Appeal from the Order of the Court of Common Pleas of Philadelphia County, in case of Commonwealth of Pennsylvania v. Edward C. Shults, President, Active TV Service of America, Inc., No. 594 October Term, 1974.
Gilbert B. Abramson, with him Jeffrey M. Freedman, and Eilberg, Corson, Getson & Abramson, for appellant.
John E. Kelly, Assistant Attorney General, with him Joel Weisberg, Deputy Attorney General, and Robert P. Kane, Attorney General, for appellee.
President Judge Bowman and Judges Crumlish, Jr., Kramer, Wilkinson, Jr., Mencer, Rogers and Blatt. Opinion by President Judge Bowman.
[ 26 Pa. Commw. Page 131]
This is an appeal from an order of the Philadelphia County Court of Common Pleas finding Edward C. Shults, President, Active TV Service of America, Inc. (appellant), in contempt of court for willful violation of that court's prior order directing him to comply with a subpoena issued and served by the Pennsylvania Bureau of Consumer Protection (Bureau) under authority of the Attorney General.
On September 6, 1974, the Bureau issued a subpoena pursuant to Section 919 of The Administrative Code of 1929*fn1 (Code), directing appellant to appear at a private hearing and to bring documentary materials relating to certain enumerated aspects of his television repair business which had been under investigation by the Bureau for several months. After appellant refused to appear, the Commonwealth sought and obtained in the court below, an order, dated January 2, 1975, to compel compliance with the subpoena.
An appeal (No. 80 C.D. 1975) and a petition for supersedeas to this Court followed. By Order of January
[ 26 Pa. Commw. Page 13230]
, 1975, Judge Rogers granted a supersedeas of the order of the lower court with regard to oral testimony but denied the same with regard to the production of documentary materials. After appellant again refused to produce the subpoenaed materials, the Commonwealth initiated contempt proceedings which resulted in the order from which the present appeal was taken.*fn2
Since the appellant admits refusal to obey the initial compliance order of the court below, the issue here becomes the validity of that order, or more precisely, the validity of the underlying subpoena. The scope of judicial inquiry in a subpoena enforcement action is whether "the inquiry is within the authority of the agency, the demand is not too indefinite and the information sought is reasonably relevant." United States v. Morton Salt Co., 338 U.S. 632, 652 (1950); see also Pennsylvania Crime Commission v. Nacrelli, 5 Pa. Commonwealth Ct. 551, 577 (1972).
The thrust of appellant's attack on the subpoena is based on the first leg of the three-legged test developed in Morton Salt Co., supra, that the investigation is not within the authority of the Bureau. Appellant argues that the subpoena was issued for the purpose of preparing for litigation, specifically an injunctive action pursuant to Section 4 of the Unfair Trade Practices and Consumer Protection Law*fn3 (hereinafter UTPCPL), and that a subpoena issued for such purpose is not authorized by Section 919 of the Code. As evidence that the Bureau's investigation had shifted from an ostensibly authorized purpose to that of preparing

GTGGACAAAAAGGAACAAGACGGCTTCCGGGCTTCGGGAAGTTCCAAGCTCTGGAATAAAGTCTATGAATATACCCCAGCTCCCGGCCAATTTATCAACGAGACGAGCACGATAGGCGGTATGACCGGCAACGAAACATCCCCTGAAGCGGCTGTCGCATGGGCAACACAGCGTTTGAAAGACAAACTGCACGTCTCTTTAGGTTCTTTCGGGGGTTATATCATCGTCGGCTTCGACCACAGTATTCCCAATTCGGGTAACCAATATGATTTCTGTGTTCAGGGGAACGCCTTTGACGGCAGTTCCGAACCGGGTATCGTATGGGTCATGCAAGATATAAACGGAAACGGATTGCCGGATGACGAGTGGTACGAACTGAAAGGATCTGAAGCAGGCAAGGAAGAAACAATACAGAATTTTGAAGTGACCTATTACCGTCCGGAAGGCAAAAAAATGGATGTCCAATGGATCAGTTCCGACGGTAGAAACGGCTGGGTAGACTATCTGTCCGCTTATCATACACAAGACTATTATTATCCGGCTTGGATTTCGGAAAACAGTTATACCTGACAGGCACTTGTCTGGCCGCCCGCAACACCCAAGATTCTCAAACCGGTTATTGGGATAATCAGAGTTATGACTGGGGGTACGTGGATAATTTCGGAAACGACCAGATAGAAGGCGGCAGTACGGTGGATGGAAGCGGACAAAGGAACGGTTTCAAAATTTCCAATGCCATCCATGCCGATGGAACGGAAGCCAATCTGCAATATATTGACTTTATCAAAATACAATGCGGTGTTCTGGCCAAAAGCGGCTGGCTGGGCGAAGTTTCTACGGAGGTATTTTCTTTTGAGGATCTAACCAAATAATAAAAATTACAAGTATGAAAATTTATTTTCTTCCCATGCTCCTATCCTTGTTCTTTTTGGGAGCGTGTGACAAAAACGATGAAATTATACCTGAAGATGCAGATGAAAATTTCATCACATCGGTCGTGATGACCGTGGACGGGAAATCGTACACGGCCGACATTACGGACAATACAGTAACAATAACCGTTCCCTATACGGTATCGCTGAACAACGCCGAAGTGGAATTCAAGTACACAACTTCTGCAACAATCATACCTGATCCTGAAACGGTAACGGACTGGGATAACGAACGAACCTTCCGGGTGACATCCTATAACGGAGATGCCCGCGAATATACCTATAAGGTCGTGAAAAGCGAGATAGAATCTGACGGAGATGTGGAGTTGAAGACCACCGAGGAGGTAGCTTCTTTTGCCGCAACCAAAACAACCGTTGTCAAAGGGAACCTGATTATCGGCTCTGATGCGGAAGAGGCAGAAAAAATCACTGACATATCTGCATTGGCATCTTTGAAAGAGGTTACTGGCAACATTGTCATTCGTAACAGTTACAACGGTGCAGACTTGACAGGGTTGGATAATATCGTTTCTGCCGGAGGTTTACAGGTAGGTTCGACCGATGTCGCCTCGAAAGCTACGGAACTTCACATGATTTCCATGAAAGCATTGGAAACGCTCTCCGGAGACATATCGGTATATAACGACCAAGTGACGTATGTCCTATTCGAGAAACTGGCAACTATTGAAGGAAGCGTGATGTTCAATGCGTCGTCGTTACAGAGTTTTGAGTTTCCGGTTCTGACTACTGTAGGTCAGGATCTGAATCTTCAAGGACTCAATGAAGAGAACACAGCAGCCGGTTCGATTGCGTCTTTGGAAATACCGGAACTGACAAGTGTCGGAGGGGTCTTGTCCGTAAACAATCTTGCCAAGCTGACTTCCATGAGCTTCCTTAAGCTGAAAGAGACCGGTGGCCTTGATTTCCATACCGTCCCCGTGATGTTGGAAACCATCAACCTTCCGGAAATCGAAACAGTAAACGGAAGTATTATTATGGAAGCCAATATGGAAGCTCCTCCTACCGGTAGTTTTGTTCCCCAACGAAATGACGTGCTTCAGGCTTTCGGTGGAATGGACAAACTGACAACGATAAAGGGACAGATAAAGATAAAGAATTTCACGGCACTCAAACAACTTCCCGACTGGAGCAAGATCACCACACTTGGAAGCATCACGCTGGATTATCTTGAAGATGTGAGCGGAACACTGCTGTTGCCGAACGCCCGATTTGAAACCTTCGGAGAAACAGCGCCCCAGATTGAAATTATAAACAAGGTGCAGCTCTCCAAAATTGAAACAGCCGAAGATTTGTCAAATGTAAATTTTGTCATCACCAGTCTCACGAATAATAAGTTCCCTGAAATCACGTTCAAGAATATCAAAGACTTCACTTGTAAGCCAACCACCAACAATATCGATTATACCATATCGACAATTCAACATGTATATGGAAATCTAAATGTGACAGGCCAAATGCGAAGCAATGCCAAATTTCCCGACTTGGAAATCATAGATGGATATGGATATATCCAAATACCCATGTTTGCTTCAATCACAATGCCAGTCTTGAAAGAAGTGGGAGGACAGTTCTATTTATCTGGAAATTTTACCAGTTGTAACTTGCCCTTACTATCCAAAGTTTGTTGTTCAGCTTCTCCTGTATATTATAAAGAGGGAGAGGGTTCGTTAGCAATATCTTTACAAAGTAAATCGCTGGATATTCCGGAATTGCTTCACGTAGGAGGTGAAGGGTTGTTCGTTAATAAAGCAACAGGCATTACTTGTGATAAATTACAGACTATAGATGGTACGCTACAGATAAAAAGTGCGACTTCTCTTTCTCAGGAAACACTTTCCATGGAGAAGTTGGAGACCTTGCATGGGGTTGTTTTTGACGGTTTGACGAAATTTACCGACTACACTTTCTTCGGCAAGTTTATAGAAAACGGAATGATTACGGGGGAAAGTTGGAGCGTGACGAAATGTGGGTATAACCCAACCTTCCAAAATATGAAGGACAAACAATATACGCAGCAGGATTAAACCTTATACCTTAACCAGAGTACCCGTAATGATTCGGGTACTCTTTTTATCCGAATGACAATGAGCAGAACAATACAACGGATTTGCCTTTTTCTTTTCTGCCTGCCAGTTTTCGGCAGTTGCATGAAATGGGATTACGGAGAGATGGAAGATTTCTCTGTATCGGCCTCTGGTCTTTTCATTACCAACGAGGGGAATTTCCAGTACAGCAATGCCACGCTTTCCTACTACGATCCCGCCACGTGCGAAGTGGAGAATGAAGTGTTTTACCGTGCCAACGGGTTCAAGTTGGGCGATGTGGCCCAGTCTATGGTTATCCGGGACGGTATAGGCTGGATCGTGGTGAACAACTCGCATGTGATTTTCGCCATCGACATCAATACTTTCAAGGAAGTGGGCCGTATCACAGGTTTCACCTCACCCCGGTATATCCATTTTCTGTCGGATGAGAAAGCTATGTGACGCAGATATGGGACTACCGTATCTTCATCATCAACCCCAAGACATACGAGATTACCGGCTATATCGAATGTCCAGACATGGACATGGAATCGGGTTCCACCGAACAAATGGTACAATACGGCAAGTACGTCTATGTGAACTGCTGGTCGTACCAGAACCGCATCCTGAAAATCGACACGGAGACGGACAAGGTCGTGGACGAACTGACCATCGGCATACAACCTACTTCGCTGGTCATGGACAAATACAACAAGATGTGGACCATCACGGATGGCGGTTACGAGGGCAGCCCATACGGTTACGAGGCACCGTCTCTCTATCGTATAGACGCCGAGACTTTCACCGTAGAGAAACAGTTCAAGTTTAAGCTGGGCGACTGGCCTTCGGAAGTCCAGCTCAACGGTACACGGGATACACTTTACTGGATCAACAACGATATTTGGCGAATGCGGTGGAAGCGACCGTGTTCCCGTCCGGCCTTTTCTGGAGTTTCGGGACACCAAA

[ 26 Pa. Commw. Page 133]
for litigation, appellant cites a letter received from a Bureau attorney on July 2, 1974, prior to the issuance of the subpoena. The letter states:
"Pursuant to the policy of the Attorney General, this is to advise you that after an extensive investigation, this office intends to initiate action against the above captioned business [Active TV Service of America, Inc.] and its officers. This action will be taken under the Unfair Trade Practices and Consumer Protection Law. (73 P.S. § 201-1)
"If you wish to discuss this matter prior to filing of suit, either you or your attorney should contact me."*fn4
Appellant asserts that the Bureau, having decided to bring suit, is now attempting through the subpoena to engage in a "fishing expedition" under the guise of its investigatory powers, thus, in effect, boot-strapping itself into the suit, as well as achieving pretrial discovery without the limitations and mutuality provided by the Pennsylvania Rules of Civil Procedure.*fn5
[ 26 Pa. Commw. Page 134]
The Commonwealth responds first that litigation pursuant to Section 4 of the UTPCPL is one of the Bureau's functions under the Code so that even if preparation for such litigation was the purpose of the subpoena, it would nevertheless be valid. However, the Commonwealth argues such was not the purpose, and the letter of July 2, 1974, was not meant to indicate that the investigation had terminated. Rather it was designed to advise appellant of the possibility of litigation and to elicit his cooperation in the Bureau's investigation and/or resolution of the matter. Further, the Commonwealth asserts that the Bureau can move beyond its ...